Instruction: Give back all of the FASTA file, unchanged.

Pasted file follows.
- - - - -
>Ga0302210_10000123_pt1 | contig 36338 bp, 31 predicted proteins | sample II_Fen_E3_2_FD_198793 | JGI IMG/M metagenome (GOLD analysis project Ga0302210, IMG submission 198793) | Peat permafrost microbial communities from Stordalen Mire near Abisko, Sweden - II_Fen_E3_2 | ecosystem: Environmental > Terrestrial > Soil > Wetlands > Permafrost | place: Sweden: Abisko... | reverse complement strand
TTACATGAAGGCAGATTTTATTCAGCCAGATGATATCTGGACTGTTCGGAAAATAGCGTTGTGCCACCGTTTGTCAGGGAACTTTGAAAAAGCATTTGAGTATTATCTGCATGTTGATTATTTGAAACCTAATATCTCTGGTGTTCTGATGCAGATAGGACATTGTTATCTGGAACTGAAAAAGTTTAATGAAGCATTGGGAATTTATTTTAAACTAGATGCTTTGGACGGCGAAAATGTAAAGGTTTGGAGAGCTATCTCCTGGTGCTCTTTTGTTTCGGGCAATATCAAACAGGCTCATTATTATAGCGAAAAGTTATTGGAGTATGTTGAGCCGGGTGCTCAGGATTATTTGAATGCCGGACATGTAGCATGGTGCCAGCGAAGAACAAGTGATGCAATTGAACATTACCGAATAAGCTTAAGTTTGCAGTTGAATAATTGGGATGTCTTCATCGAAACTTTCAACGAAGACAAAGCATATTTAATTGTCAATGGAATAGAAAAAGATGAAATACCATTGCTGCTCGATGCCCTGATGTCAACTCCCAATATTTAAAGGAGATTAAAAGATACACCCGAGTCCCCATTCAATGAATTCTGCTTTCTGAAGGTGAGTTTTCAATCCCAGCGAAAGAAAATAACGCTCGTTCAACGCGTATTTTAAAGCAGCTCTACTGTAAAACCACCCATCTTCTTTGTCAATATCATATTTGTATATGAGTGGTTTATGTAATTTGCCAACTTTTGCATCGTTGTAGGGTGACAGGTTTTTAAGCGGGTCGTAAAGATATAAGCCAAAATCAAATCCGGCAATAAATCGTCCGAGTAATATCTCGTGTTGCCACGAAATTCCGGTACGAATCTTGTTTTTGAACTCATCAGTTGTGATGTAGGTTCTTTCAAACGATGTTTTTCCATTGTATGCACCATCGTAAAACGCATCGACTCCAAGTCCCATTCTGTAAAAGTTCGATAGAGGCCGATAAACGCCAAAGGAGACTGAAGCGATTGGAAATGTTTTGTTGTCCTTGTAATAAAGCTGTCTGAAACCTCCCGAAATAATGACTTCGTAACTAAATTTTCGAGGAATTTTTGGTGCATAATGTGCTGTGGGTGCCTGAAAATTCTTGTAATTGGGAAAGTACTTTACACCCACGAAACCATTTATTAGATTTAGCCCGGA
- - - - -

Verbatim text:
>Ga0302210_10000123_pt1 | contig 36338 bp, 31 predicted proteins | sample II_Fen_E3_2_FD_198793 | JGI IMG/M metagenome (GOLD analysis project Ga0302210, IMG submission 198793) | Peat permafrost microbial communities from Stordalen Mire near Abisko, Sweden - II_Fen_E3_2 | ecosystem: Environmental > Terrestrial > Soil > Wetlands > Permafrost | place: Sweden: Abisko... | reverse complement strand
TTACATGAAGGCAGATTTTATTCAGCCAGATGATATCTGGACTGTTCGGAAAATAGCGTTGTGCCACCGTTTGTCAGGGAACTTTGAAAAAGCATTTGAGTATTATCTGCATGTTGATTATTTGAAACCTAATATCTCTGGTGTTCTGATGCAGATAGGACATTGTTATCTGGAACTGAAAAAGTTTAATGAAGCATTGGGAATTTATTTTAAACTAGATGCTTTGGACGGCGAAAATGTAAAGGTTTGGAGAGCTATCTCCTGGTGCTCTTTTGTTTCGGGCAATATCAAACAGGCTCATTATTATAGCGAAAAGTTATTGGAGTATGTTGAGCCGGGTGCTCAGGATTATTTGAATGCCGGACATGTAGCATGGTGCCAGCGAAGAACAAGTGATGCAATTGAACATTACCGAATAAGCTTAAGTTTGCAGTTGAATAATTGGGATGTCTTCATCGAAACTTTCAACGAAGACAAAGCATATTTAATTGTCAATGGAATAGAAAAAGATGAAATACCATTGCTGCTCGATGCCCTGATGTCAACTCCCAATATTTAAAGGAGATTAAAAGATACACCCGAGTCCCCATTCAATGAATTCTGCTTTCTGAAGGTGAGTTTTCAATCCCAGCGAAAGAAAATAACGCTCGTTCAACGCGTATTTTAAAGCAGCTCTACTGTAAAACCACCCATCTTCTTTGTCAATATCATATTTGTATATGAGTGGTTTATGTAATTTGCCAACTTTTGCATCGTTGTAGGGTGACAGGTTTTTAAGCGGGTCGTAAAGATATAAGCCAAAATCAAATCCGGCAATAAATCGTCCGAGTAATATCTCGTGTTGCCACGAAATTCCGGTACGAATCTTGTTTTTGAACTCATCAGTTGTGATGTAGGTTCTTTCAAACGATGTTTTTCCATTGTATGCACCATCGTAAAACGCATCGACTCCAAGTCCCATTCTGTAAAAGTTCGATAGAGGCCGATAAACGCCAAAGGAGACTGAAGCGATTGGAAATGTTTTGTTGTCCTTGTAATAAAGCTGTCTGAAACCTCCCGAAATAATGACTTCGTAACTAAATTTTCGAGGAATTTTTGGTGCATAATGTGCTGTGGGTGCCTGAAAATTCTTGTAATTGGGAAAGTACTTTACACCCACGAAACCATTTATTAGATTTAGCCCGGA